Such business advice may seem rather obvious today, but in 2006, when Nooyi put this business philosophy into practice at PepsiCo, it was both pioneering and progressive. Because not only did the performance of PepsiCo transform under Nooyi’s 12-year tenure as CEO, but so did its purpose and people, with Nooyi widely praised for transforming the firm’s diversity and inclusion agenda.

And who better to do so than someone who had herself smashed the corporate American glass ceiling. Because, when Nooyi became CEO in 2006, following 12 years as Chief Strategist, not only was she among just a handful of female CEOs leading Fortune 500 firms, and one of very few foreign-born executives, she was both the first female CEO to lead PepsiCo, and the first person of colour. Not to mention also being a wife and mother.

Proving performance and purpose can co-exist

And she more than got the job done, growing PepsiCo revenues by 80%, making the firm more global than it had ever been, so that by the time she stepped down in 2018, nearly 20% of net revenues came from MENA, Asia and Latin America, and expanding the business significantly with key acquisitions (Tropicana) and mergers (Quaker Oats).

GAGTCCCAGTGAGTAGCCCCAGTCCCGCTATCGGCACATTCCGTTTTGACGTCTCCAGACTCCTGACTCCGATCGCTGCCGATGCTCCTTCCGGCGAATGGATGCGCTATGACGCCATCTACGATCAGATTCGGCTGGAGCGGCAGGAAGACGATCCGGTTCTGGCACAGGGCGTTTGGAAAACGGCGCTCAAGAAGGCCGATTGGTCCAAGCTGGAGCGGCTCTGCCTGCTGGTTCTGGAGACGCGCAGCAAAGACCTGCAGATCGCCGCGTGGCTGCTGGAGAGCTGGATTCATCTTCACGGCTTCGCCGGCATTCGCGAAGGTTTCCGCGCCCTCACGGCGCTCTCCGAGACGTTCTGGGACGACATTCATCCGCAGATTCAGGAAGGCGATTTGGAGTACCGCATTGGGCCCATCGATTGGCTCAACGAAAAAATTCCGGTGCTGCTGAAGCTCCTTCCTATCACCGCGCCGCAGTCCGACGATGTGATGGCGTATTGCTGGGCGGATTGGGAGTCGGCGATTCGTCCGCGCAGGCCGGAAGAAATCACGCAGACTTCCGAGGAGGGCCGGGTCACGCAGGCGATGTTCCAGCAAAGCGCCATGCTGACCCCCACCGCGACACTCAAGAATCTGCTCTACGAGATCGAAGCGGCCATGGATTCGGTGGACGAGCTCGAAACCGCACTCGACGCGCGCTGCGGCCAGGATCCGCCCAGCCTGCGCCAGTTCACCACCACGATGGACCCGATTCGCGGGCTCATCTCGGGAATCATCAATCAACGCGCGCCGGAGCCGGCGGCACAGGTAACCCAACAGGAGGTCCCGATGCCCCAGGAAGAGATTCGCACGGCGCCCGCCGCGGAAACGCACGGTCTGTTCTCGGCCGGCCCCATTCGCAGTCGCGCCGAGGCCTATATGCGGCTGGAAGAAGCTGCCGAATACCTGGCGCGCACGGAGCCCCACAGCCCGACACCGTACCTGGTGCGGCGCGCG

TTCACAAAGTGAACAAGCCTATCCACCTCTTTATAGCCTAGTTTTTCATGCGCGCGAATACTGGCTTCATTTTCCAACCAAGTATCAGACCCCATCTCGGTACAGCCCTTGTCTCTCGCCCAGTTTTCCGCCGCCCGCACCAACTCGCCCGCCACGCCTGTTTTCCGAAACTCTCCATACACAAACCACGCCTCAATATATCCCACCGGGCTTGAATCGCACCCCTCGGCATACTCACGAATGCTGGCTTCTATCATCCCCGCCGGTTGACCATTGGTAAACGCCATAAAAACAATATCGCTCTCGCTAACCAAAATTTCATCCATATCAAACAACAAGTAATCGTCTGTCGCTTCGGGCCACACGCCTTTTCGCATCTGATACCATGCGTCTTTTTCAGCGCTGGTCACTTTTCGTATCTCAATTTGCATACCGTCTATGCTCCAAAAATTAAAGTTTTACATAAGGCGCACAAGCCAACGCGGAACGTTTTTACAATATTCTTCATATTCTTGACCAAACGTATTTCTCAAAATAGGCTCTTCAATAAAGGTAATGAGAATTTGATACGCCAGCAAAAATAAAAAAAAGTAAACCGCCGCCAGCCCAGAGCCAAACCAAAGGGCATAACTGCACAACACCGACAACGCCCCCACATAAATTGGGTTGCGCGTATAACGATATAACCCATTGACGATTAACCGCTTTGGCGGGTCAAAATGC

But it was Nooyi’s strategic redirection of PepsiCo, transforming both its purpose and people, that really made an impact. As chief architect of PepsiCo’s pledge, Performance with Purpose, unveiled in 2006 and a precursor to the modern sustainability movement, Nooyi repositioned the firm to focus on what is best for the world and for its people, from sustainability and social responsibility to diversity and diet.

She transformed the firm’s D&I agenda, created a culture where workers were encouraged to stay with the company, moved corporate spending away from junk food and into healthier alternatives, redesigned packaging to reduce waste, and switched to renewable energy sources and recycling.